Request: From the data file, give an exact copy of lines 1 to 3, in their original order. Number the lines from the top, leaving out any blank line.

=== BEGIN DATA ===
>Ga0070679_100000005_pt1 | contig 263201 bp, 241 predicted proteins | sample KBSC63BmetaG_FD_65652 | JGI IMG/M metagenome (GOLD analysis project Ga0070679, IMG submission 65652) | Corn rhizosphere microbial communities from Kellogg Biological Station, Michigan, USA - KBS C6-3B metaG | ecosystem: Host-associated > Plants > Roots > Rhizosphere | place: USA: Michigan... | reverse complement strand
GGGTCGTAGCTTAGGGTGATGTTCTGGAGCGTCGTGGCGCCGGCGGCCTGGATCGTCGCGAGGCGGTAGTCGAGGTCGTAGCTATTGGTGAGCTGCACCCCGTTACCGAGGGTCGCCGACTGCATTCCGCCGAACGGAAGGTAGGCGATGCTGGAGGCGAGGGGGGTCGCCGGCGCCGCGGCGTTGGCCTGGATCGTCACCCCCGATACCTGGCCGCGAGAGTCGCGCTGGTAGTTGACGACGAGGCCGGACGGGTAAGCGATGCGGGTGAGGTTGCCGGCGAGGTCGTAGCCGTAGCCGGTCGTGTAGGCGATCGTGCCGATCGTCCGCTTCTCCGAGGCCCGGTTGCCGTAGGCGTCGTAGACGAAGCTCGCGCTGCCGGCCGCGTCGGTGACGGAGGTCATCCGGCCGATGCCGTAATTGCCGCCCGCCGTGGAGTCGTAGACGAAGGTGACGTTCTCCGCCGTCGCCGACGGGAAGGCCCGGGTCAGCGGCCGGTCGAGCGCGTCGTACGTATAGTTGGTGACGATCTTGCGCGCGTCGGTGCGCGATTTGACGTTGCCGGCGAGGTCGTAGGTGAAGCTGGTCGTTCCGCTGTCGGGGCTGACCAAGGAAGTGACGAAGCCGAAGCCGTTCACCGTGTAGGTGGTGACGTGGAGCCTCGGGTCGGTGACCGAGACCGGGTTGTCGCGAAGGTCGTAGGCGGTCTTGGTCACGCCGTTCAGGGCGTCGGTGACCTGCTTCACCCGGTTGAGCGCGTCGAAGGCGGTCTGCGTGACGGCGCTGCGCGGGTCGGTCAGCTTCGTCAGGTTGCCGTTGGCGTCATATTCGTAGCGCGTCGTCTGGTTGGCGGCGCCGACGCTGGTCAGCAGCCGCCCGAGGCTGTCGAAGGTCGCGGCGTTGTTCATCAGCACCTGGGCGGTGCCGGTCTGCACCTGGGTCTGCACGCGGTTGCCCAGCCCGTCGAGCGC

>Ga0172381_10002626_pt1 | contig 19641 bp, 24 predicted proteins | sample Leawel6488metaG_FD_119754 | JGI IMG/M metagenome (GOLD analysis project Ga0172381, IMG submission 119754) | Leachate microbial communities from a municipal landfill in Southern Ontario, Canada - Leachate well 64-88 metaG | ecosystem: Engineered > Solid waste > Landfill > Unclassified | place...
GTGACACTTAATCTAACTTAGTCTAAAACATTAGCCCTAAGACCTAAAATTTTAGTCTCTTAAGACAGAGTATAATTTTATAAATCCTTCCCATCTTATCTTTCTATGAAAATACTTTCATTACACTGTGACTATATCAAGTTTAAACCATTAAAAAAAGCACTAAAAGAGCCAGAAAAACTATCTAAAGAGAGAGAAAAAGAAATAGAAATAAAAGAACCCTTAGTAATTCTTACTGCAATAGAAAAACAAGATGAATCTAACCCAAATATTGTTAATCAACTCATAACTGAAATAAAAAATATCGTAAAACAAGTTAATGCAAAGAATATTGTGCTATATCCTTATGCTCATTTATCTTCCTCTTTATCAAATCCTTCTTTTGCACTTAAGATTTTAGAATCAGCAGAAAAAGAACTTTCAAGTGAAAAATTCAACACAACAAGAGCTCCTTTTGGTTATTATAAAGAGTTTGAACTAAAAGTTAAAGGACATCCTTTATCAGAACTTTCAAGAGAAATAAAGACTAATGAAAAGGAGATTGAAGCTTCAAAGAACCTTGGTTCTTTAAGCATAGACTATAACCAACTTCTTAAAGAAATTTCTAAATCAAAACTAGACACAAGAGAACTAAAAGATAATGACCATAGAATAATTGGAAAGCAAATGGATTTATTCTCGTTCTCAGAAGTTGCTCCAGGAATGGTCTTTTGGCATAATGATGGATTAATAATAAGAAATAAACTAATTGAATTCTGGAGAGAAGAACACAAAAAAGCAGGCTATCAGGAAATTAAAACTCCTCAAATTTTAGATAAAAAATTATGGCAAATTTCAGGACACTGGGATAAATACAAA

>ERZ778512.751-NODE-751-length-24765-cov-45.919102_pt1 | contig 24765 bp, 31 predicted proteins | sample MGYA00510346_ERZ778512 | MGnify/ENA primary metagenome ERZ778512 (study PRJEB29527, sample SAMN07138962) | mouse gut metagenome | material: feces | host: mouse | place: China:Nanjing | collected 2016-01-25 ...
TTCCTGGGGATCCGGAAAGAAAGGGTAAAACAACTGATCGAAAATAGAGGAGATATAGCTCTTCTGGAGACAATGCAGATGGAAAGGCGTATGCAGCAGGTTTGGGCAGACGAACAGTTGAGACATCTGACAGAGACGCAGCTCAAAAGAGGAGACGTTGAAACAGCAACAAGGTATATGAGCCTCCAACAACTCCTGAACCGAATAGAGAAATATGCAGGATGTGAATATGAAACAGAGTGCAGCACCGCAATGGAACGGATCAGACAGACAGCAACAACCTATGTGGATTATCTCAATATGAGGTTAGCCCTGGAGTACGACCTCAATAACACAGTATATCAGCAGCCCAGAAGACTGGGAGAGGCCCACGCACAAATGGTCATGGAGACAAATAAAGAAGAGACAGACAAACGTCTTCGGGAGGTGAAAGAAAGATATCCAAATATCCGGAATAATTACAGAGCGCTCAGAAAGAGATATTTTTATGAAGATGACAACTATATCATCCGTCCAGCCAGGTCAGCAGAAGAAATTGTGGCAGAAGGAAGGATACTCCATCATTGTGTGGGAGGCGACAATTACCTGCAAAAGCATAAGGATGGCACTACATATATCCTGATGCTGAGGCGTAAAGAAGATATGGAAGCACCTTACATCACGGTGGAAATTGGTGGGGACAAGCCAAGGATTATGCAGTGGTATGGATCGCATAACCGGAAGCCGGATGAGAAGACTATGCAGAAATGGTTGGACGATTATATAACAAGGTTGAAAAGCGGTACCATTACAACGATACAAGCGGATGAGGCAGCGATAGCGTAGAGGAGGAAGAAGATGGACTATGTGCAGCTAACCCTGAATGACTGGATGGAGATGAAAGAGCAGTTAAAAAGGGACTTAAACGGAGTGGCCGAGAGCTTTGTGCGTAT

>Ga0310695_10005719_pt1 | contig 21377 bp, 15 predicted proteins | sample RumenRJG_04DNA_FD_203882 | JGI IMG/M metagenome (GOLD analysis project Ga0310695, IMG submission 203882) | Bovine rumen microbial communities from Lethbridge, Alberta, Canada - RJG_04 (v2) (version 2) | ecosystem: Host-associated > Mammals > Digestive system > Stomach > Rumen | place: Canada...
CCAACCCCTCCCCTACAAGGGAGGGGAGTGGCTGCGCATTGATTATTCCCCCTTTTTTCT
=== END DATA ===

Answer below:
>Ga0070679_100000005_pt1 | contig 263201 bp, 241 predicted proteins | sample KBSC63BmetaG_FD_65652 | JGI IMG/M metagenome (GOLD analysis project Ga0070679, IMG submission 65652) | Corn rhizosphere microbial communities from Kellogg Biological Station, Michigan, USA - KBS C6-3B metaG | ecosystem: Host-associated > Plants > Roots > Rhizosphere | place: USA: Michigan... | reverse complement strand
GGGTCGTAGCTTAGGGTGATGTTCTGGAGCGTCGTGGCGCCGGCGGCCTGGATCGTCGCGAGGCGGTAGTCGAGGTCGTAGCTATTGGTGAGCTGCACCCCGTTACCGAGGGTCGCCGACTGCATTCCGCCGAACGGAAGGTAGGCGATGCTGGAGGCGAGGGGGGTCGCCGGCGCCGCGGCGTTGGCCTGGATCGTCACCCCCGATACCTGGCCGCGAGAGTCGCGCTGGTAGTTGACGACGAGGCCGGACGGGTAAGCGATGCGGGTGAGGTTGCCGGCGAGGTCGTAGCCGTAGCCGGTCGTGTAGGCGATCGTGCCGATCGTCCGCTTCTCCGAGGCCCGGTTGCCGTAGGCGTCGTAGACGAAGCTCGCGCTGCCGGCCGCGTCGGTGACGGAGGTCATCCGGCCGATGCCGTAATTGCCGCCCGCCGTGGAGTCGTAGACGAAGGTGACGTTCTCCGCCGTCGCCGACGGGAAGGCCCGGGTCAGCGGCCGGTCGAGCGCGTCGTACGTATAGTTGGTGACGATCTTGCGCGCGTCGGTGCGCGATTTGACGTTGCCGGCGAGGTCGTAGGTGAAGCTGGTCGTTCCGCTGTCGGGGCTGACCAAGGAAGTGACGAAGCCGAAGCCGTTCACCGTGTAGGTGGTGACGTGGAGCCTCGGGTCGGTGACCGAGACCGGGTTGTCGCGAAGGTCGTAGGCGGTCTTGGTCACGCCGTTCAGGGCGTCGGTGACCTGCTTCACCCGGTTGAGCGCGTCGAAGGCGGTCTGCGTGACGGCGCTGCGCGGGTCGGTCAGCTTCGTCAGGTTGCCGTTGGCGTCATATTCGTAGCGCGTCGTCTGGTTGGCGGCGCCGACGCTGGTCAGCAGCCGCCCGAGGCTGTCGAAGGTCGCGGCGTTGTTCATCAGCACCTGGGCGGTGCCGGTCTGCACCTGGGTCTGCACGCGGTTGCCCAGCCCGTCGAGCGC

>Ga0172381_10002626_pt1 | contig 19641 bp, 24 predicted proteins | sample Leawel6488metaG_FD_119754 | JGI IMG/M metagenome (GOLD analysis project Ga0172381, IMG submission 119754) | Leachate microbial communities from a municipal landfill in Southern Ontario, Canada - Leachate well 64-88 metaG | ecosystem: Engineered > Solid waste > Landfill > Unclassified | place...